The idea with Demand was to marry two businesses: domain name registration and low-cost content production. The foundations were the acquisitions of eHow.com, a provider of how-to tutorials, and eNom, a domain-name registration service provider.
Early on, Demand used eNom’s 1 million generic domain names (such as “3dblurayplayers.com”) to serve up relevant ads to people searching for specific topics. These “domain parking” pages were immensely profitable, generating north of $100,000 per day, according to a former Demand exec who requested anonymity. “That’s $35 million-$40 million per year without doing any work,” the exec said.
But the tactic was fundamentally a bait-and-switch. Users landed on the pages expecting to find information on a subject and instead found an ad. To try to drive up traffic, Demand shifted its strategy, populating the sites with thematically related content. Counterintuitively, though, that decreased ad click-through, since people were reading the articles instead of the ads, according to the former executive.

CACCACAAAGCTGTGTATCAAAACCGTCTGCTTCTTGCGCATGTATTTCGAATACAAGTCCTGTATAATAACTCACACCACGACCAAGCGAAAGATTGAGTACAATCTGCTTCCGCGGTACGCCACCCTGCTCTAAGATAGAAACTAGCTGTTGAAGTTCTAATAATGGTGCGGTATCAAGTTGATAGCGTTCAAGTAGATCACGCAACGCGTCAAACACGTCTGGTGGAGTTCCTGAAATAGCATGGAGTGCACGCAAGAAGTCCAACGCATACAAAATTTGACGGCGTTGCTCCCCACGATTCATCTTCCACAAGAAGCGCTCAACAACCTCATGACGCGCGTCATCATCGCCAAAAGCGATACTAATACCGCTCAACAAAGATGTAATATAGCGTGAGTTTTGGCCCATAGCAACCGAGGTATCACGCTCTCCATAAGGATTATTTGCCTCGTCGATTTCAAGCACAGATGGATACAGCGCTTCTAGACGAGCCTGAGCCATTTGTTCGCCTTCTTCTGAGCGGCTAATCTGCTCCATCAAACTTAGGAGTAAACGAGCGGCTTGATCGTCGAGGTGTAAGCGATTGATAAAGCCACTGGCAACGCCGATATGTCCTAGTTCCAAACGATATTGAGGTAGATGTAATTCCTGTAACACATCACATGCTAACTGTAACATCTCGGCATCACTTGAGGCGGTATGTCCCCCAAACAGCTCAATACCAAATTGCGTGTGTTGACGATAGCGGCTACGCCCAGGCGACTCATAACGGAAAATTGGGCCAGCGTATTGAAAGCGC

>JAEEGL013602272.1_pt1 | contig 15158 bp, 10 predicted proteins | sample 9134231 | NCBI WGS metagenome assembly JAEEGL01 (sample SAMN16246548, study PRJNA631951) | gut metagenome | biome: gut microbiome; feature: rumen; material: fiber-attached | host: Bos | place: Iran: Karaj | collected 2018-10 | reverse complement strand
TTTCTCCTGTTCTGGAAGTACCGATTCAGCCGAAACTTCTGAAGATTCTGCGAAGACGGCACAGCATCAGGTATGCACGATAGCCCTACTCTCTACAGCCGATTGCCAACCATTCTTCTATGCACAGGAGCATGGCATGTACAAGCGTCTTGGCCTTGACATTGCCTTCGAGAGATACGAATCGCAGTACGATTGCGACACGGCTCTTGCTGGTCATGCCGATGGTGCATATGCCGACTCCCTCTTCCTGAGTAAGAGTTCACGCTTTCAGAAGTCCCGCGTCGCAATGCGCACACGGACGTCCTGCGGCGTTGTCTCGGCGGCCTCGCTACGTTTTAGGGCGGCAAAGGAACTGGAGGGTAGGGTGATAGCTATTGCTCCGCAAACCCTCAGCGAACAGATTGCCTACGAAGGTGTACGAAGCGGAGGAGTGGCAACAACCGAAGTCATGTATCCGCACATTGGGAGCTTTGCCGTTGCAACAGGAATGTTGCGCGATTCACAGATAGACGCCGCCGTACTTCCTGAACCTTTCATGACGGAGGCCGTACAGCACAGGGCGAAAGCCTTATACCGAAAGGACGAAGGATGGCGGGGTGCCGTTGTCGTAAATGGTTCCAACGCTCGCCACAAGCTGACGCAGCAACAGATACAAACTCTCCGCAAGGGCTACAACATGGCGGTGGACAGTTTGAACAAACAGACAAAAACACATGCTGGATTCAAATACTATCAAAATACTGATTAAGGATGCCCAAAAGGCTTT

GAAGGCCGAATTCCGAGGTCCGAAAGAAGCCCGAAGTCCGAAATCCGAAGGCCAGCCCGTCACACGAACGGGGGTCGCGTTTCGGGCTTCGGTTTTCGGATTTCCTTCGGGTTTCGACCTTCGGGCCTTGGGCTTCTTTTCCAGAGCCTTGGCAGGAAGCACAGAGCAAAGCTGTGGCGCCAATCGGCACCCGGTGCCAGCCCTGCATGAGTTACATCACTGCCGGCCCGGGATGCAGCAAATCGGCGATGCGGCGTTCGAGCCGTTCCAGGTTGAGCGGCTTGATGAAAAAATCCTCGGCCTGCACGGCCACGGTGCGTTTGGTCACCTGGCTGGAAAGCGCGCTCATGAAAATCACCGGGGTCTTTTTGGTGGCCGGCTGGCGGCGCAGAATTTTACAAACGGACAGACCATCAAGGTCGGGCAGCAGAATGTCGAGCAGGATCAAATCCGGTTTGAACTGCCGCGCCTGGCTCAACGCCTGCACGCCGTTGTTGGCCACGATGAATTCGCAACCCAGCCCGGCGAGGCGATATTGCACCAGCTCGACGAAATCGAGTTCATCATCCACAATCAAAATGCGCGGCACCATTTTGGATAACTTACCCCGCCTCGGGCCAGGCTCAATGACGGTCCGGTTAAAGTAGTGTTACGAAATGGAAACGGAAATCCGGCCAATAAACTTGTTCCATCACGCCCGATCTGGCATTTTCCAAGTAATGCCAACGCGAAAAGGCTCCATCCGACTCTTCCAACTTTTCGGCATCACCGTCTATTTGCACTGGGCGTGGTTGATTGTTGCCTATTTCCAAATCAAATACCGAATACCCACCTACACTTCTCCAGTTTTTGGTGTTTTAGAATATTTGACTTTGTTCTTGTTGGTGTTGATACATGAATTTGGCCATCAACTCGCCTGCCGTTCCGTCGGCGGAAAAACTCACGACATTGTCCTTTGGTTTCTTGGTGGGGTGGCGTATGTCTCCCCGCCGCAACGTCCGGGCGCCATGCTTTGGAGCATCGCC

Demand then continued to build out the content-farm strategy, treating the domain-name registration business as largely separate from the content-production arm. Paying contributors comparatively little — usually less than $20 for a single article or video — it built up a stockpile of content against which it sold targeted advertising.
That content ranges from “How to Tell Who Has Unfollowed You in Twitter” to “How to Pick Blueberries” (tip: “Tie a bucket to your waist”) on the company’s biggest website, eHow.
When it started, the concept certainly looked like it could scale and pick up massive traffic — and it did. In November 2010, Demand’s owned-and-operated websites represented the 17th-largest Web property in the U.S., with 105 million unique visitors who viewed 679 million pages that month.
As a private firm, Demand had raised a staggering $355 million in funding over two years from investors including Goldman Sachs, Oak Investment Partners, 3i Group and Spectrum Equity Investors. It mostly used the funds to acquire companies that would further the reach of its content network and domain name businesses. At the close of 2012, Demand reported owning 171 subsidiary companies. Whether it was ever profitable is still subject to debate, but the acquisitions fueled its valuation, which in turn attracted more funding even as actual growth seemed ephemeral.